Think back for a moment to when you last spent some time in nature. It may have been a brief walk, or you may have spent a whole weekend in a remote scenic location. Regardless of how long you were there, how did the experience make you feel? What did you notice about your mood and your stress levels? What did you notice about your attention, focus and how busy your brain was?

Research suggests that time in nature comes with substantial benefits for our wellbeing. These benefits include:

  • improved mood and reduced depression
  • increased focus
  • reduced hostility
  • increased liveliness
  • boost in immune function
  • reduced blood pressure and pulse rate
  • reductions in cortisol, one of your primary stress hormones
  • decrease in stress system activity.

Research since the 1980s has demonstrated that, post-surgery, patients recover more quickly when the view from their hospital window is of a natural environment rather than of a built-up suburban view, with these patients needing less pain medication and being discharged sooner. As a result, modern hospital architecture is increasingly including green spaces such as rooftop gardens. 

How does nature help?  

There are a few reasons that nature is able to have such a powerful impact upon our wellbeing. If we think back over human history, we have spent much more of our evolutionary history in natural settings than in built-up urban environments. As a result, our brains have likely evolved in line with natural environments where the demands on our attention are less than in our modern city environments with stimuli such as cars moving, high volumes of people and even moving billboards. As a result of all these attention-grabbing stimuli, urban environments tend to be draining on our mental resources. In comparison, natural settings tend to have fewer demands for our attention, with fewer and slower-moving scenes, such as a flowing stream or rolling waves. These movements are enough to engage our brains, but typically not so much as to overload our attention. As a result, our brains have an opportunity to rest and reset.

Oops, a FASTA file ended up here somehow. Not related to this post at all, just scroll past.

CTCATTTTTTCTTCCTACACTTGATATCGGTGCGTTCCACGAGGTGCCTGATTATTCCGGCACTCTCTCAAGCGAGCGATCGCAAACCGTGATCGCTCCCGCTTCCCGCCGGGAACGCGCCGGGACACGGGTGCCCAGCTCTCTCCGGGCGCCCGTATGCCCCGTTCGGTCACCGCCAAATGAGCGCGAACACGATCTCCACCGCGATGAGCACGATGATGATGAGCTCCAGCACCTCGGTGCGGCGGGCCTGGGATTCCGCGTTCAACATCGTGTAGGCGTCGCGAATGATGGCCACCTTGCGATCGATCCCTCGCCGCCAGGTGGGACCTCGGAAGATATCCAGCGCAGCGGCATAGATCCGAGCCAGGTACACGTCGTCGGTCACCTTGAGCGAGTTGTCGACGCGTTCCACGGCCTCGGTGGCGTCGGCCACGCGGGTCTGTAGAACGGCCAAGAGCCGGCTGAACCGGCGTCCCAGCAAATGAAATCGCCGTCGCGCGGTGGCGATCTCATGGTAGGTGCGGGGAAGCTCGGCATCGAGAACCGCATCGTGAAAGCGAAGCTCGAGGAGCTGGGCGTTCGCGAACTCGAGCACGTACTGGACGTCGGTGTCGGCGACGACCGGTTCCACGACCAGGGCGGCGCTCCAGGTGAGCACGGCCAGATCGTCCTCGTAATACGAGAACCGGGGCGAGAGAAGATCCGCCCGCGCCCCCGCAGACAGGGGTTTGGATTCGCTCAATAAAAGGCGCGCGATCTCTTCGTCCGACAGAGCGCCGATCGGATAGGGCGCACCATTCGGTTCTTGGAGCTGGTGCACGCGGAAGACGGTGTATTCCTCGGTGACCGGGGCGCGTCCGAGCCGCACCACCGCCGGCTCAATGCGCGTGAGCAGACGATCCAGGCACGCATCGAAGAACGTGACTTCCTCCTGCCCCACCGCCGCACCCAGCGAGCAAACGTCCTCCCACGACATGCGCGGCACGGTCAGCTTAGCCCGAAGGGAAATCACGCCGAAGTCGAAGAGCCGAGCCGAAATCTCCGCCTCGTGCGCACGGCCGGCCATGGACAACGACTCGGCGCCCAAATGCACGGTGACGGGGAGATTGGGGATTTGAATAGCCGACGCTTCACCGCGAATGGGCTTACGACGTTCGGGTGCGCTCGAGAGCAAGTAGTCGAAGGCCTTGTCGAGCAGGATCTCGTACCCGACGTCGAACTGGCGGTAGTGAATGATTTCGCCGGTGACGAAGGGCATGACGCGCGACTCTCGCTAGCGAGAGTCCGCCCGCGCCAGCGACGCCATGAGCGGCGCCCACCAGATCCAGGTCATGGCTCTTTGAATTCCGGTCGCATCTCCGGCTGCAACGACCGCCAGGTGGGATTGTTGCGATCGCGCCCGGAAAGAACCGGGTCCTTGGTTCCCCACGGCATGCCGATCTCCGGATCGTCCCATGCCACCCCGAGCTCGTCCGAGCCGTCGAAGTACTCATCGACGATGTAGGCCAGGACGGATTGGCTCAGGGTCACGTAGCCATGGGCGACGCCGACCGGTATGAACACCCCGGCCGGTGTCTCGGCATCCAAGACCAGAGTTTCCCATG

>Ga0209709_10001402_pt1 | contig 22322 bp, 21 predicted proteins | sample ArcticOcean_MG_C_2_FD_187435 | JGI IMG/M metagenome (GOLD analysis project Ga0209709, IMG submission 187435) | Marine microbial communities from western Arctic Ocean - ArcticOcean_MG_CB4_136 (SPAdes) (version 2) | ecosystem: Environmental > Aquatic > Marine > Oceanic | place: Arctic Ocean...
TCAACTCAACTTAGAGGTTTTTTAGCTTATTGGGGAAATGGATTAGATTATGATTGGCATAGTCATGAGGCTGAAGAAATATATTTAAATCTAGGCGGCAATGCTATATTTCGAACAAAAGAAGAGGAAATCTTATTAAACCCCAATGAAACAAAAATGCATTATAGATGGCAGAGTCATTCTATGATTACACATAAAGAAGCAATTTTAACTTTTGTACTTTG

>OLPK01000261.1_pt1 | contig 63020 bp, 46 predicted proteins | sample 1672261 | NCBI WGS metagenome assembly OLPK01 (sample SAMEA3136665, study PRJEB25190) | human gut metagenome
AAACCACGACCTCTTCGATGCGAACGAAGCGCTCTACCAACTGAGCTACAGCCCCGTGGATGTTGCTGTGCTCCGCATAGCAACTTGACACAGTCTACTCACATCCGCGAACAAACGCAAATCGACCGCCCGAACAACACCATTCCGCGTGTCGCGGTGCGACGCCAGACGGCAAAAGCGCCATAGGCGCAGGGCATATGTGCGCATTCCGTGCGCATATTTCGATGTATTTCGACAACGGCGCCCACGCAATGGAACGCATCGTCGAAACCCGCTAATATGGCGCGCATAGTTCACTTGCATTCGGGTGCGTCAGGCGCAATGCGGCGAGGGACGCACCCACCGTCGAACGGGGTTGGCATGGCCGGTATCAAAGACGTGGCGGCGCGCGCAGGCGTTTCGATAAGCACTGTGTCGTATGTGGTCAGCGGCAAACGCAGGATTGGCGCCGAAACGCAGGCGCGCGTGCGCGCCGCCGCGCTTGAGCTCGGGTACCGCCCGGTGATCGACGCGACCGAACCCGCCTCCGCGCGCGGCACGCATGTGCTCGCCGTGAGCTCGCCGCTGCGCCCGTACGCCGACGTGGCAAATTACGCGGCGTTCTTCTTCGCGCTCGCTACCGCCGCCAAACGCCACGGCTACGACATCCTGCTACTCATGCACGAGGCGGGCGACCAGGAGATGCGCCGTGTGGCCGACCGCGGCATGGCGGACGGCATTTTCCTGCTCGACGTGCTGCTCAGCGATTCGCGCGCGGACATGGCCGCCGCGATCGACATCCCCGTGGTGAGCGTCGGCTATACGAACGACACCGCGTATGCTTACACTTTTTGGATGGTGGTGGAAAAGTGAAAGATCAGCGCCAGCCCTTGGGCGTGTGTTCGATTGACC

When our time in nature is in the bush, we might also benefit from substances called phytoncides. Phytoncides are released by plants and trees, which contribute to the aroma of the forest. Research suggests inhaling phytoncides improves human immune functioning.

How do I get these benefits?  

As the days are beginning to get longer, it is a bit more motivating to get out there, but the winter cold can still be a barrier. Here are a few options for enjoying nature even when it’s cold:

  • Make the most of clear weather days to get out for a walk in nature. Rug up, and adopt a helpful mindset such as thinking of the cold as invigorating rather than unpleasant.
  • If you need some extra motivation, reward yourself with a hot drink to warm up those fingers on your way home.
  • Find a café with a view or drive to a scenic spot and enjoy the view from inside your car with the heater on. Research suggests that even looking at nature, especially awe-inspiring views, has a beneficial effect. Stormy weather can be just as interesting to watch as a nice day.
  • Get out in the garden if you have one. Gardening at home has been shown to increase life satisfaction, quality of life, sense of community and cognitive functioning.
  • In order to get the most out of your restorative time in nature, leave your tech behind or at least turn off alerts.
  • While the benefits are likely to be greatest if you can touch, smell and hear the natural environment, that isn’t always possible. If you can’t get out into nature, research suggests even looking at a natural image has some of the same restorative qualities. Put up some photos of nature, change your screen saver to a scenic image, put some pot plants around you, or watch a nature doco.